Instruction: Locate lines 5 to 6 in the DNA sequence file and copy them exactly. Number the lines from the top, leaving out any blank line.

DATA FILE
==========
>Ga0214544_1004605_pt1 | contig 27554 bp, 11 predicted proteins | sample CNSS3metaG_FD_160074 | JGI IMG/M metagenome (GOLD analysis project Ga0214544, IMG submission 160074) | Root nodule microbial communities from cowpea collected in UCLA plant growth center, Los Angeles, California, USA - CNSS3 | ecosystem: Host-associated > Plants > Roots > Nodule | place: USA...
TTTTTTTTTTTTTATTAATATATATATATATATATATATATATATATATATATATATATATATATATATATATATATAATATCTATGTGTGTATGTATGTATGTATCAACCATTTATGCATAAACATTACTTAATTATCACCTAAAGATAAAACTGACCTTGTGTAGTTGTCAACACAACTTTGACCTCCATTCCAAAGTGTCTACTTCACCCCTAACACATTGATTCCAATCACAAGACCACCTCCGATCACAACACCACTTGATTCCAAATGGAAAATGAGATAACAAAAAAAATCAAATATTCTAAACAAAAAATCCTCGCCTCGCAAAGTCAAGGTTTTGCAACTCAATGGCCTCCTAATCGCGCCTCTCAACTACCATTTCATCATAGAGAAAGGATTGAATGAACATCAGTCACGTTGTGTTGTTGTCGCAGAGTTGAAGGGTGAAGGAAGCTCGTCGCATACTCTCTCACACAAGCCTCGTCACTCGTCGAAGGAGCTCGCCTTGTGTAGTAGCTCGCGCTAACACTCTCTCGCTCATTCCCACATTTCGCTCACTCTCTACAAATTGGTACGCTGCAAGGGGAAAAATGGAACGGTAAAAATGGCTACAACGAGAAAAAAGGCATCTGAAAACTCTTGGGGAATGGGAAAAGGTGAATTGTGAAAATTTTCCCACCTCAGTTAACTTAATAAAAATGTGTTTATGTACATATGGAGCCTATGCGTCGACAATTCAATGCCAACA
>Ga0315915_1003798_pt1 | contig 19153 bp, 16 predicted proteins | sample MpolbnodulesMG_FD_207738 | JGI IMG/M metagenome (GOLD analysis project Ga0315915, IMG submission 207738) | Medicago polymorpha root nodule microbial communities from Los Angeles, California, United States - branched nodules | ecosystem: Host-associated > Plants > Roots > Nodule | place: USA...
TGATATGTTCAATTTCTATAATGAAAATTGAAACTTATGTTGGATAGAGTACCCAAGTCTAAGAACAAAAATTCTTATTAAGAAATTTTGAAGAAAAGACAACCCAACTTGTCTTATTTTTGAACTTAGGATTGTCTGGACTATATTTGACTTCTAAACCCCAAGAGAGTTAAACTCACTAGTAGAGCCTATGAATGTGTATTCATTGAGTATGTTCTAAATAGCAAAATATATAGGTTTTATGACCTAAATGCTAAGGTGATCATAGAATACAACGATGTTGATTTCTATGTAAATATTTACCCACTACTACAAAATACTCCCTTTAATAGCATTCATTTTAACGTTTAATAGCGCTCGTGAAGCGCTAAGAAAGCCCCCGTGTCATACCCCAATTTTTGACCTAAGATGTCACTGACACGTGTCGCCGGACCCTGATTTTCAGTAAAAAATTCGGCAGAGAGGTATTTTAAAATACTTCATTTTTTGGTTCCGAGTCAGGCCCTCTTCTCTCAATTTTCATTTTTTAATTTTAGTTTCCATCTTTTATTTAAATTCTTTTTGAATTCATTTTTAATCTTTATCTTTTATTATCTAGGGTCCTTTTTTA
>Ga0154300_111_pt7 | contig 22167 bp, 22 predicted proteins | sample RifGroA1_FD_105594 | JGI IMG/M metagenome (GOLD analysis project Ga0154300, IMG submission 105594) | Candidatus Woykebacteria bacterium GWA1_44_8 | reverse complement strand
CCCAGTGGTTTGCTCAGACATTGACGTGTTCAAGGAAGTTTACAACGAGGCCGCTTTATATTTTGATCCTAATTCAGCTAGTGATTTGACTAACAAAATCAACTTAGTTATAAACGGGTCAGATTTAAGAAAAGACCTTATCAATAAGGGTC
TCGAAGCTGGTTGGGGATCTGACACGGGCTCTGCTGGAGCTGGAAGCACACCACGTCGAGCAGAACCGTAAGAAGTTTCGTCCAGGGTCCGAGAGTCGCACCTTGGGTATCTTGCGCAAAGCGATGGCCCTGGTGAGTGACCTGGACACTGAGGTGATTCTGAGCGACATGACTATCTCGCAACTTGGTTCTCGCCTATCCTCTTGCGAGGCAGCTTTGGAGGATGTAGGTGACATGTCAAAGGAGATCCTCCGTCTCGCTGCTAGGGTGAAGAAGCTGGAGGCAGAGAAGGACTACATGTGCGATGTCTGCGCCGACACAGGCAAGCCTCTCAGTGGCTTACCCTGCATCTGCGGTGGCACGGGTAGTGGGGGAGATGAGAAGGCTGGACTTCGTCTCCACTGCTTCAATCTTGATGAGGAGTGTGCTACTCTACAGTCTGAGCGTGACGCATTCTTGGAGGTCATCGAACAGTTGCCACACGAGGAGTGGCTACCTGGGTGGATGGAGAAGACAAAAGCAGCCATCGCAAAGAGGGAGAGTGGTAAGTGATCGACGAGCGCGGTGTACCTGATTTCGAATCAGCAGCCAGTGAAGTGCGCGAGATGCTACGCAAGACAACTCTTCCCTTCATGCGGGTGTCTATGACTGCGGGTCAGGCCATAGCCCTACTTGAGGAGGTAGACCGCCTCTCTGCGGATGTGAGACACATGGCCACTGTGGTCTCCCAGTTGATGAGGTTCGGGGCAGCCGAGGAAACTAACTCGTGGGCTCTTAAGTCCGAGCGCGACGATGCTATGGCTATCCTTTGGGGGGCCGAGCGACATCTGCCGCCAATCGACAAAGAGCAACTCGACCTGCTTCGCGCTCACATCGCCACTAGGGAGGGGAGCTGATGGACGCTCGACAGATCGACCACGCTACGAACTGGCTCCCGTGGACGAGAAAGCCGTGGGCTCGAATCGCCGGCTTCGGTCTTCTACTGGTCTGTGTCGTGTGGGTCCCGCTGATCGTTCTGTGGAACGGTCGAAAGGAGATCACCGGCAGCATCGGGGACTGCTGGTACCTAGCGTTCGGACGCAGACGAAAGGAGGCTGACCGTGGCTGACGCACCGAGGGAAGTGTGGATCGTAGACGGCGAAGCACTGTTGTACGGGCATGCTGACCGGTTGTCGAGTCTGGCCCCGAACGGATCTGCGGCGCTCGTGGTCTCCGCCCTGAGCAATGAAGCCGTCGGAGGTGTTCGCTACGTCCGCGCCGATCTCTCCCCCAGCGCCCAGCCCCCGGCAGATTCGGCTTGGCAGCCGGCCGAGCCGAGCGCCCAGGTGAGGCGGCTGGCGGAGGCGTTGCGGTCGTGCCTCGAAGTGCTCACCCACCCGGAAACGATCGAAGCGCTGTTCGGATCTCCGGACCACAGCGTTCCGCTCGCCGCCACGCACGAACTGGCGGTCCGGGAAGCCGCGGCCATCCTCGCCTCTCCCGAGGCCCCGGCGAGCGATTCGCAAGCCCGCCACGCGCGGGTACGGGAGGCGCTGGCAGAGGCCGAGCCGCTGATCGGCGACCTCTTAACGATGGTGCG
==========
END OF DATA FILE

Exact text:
>Ga0154300_111_pt7 | contig 22167 bp, 22 predicted proteins | sample RifGroA1_FD_105594 | JGI IMG/M metagenome (GOLD analysis project Ga0154300, IMG submission 105594) | Candidatus Woykebacteria bacterium GWA1_44_8 | reverse complement strand
CCCAGTGGTTTGCTCAGACATTGACGTGTTCAAGGAAGTTTACAACGAGGCCGCTTTATATTTTGATCCTAATTCAGCTAGTGATTTGACTAACAAAATCAACTTAGTTATAAACGGGTCAGATTTAAGAAAAGACCTTATCAATAAGGGTC